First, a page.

Having made those comments, I would like to make brief passing reference to the last issue of the review of the employment situation and remind myself, as I hope to remind everybody else, that the figures which are shown on the first page of this review really tell a very remarkable story. The fact is that, even if we are going to take note of the numbers of people who are registered for employment, the figure is lower than it has been at almost any stage in our history. But we must go further than that. I have always argued that the figure which is presented to us showing the number of persons registered for employment gives, in fact, a false picture. An honorable senator on the Opposition side agreed with mc some days ago when I made this comment. A false picture is presented because there is quite a large group of people who in fact are not looking for employment at all. I have argued, and I still argue, that if we really study the employment and unemployment problem within this country, the reliable figure that we must select is not the number of persons registered for employment but the number of recipients of the unemployment benefit. I have, on quite a number of occasions, known of people who were registered for employment and who, believe me, were very selective in the employment that they accepted. They were offered employment in- quite a number of fields, but, because the employment offered did not suit them, they would not take it. Even in the period 1960-61 when we were troubled with the problem of unemployment, I could, and anybody else could, have placed hundreds of people in work if they had been willing to accept it. I can vouch for this fact.

I come back to this review, because to me it is very important. I hope some day to have the opportunity to develop my argument much more fully than I will be able to tonight in the time that is available to me. Accepting my contention that the true guide to the unemployment figure is represented by the number of recipients of the unemployment benefit, we find that throughout Australia there is less than .2 per cent, of the working population which is unemployed. There are vacancies to take four persons for every one person who is unemployed at the present time. It is truly impossible in this country, or in any other country, to get to the stage where there is not recorded a certain number of people from one point to another who are not in employment. Honorable senators know that this is a fact. They all know that there are a number of factors which cause people deliberately, and for proper motives and reasons - I would not suggest otherwise - to remain temporarily unemployed. It is a fallacy for any of us to think that because we see a figure representing the number of people drawing the unemployment benefit this is a continuing problem with particular individuals. It is not. I would very much like to have a thorough coverage of the number of people who have been drawing the unemployment benefit for two months or more. I venture to suggest that the figure would be almost nil.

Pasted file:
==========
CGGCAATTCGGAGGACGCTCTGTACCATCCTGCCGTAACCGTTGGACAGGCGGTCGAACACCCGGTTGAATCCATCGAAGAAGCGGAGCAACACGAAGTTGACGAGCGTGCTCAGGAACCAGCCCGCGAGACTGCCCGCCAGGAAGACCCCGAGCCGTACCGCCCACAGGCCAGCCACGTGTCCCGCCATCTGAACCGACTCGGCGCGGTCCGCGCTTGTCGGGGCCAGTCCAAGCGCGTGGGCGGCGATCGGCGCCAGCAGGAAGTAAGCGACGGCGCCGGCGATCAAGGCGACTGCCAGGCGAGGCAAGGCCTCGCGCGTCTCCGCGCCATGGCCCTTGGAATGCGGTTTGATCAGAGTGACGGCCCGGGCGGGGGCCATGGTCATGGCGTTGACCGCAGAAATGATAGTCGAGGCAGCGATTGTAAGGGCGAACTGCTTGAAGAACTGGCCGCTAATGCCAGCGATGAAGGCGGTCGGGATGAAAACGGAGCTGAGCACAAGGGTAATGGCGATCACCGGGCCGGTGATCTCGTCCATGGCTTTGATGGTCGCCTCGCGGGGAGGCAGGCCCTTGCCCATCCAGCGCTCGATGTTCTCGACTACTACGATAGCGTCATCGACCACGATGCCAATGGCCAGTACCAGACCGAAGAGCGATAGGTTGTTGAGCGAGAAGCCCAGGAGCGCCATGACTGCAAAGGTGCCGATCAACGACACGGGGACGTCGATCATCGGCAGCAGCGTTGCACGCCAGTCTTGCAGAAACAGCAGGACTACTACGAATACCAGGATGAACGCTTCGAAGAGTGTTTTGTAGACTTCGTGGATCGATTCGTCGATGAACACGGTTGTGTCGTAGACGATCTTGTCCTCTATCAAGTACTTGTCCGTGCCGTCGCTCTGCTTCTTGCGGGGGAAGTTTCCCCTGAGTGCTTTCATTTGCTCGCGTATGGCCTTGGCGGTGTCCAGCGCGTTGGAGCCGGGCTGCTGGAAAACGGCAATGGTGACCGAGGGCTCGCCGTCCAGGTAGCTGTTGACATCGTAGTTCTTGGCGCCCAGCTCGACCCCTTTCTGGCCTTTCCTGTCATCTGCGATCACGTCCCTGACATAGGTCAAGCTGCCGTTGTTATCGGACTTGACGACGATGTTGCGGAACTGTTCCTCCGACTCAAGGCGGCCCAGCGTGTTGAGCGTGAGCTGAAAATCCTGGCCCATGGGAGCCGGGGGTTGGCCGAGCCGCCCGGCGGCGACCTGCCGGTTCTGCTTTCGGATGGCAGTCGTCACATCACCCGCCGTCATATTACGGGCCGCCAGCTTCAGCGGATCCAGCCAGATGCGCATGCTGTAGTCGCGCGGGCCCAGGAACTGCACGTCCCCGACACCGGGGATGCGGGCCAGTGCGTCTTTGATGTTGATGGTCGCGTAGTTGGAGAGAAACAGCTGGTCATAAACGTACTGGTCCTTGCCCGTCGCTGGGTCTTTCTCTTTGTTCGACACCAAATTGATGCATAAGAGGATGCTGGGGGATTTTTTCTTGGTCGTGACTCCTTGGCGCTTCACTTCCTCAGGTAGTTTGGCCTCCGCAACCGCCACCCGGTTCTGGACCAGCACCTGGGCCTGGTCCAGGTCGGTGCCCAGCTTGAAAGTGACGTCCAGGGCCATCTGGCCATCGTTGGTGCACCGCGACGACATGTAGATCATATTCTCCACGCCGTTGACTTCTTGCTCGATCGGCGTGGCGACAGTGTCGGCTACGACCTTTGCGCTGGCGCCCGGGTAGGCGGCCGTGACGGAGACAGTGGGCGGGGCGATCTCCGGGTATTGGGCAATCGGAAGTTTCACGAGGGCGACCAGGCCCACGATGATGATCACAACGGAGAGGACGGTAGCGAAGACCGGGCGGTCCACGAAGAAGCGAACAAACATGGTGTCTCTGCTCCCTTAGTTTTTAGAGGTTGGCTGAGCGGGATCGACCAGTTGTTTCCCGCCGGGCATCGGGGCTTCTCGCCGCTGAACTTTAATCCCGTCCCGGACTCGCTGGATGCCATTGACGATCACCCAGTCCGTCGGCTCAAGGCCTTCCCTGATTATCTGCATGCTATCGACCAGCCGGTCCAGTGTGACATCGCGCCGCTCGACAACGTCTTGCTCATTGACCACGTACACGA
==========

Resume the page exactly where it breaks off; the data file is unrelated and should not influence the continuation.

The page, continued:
I want to say that, in my own State, we have been exceedingly happy with the work of the officers of the Department of Labour and National Service. Throughout the years that I have known of their work, they have done a splendid job in Queensland. They have been deeply interested in the problem of unemployment and they have done all within their power to solve it particularly when it was a very much greater problem than it is at the present time. I do want to place on record those comments regarding the officers of the Department in Queensland.

There is one further point to which I wish to refer. I have seen in the Press at various times, as no doubt all of us have seen, comments by leading citizens who are deeply troubled about the lack of industrial harmony today. 1 repeat teat we all know that we are passing through times of great prosperity-

The CHAIRMAN - Order! The honorable senator's time has expired.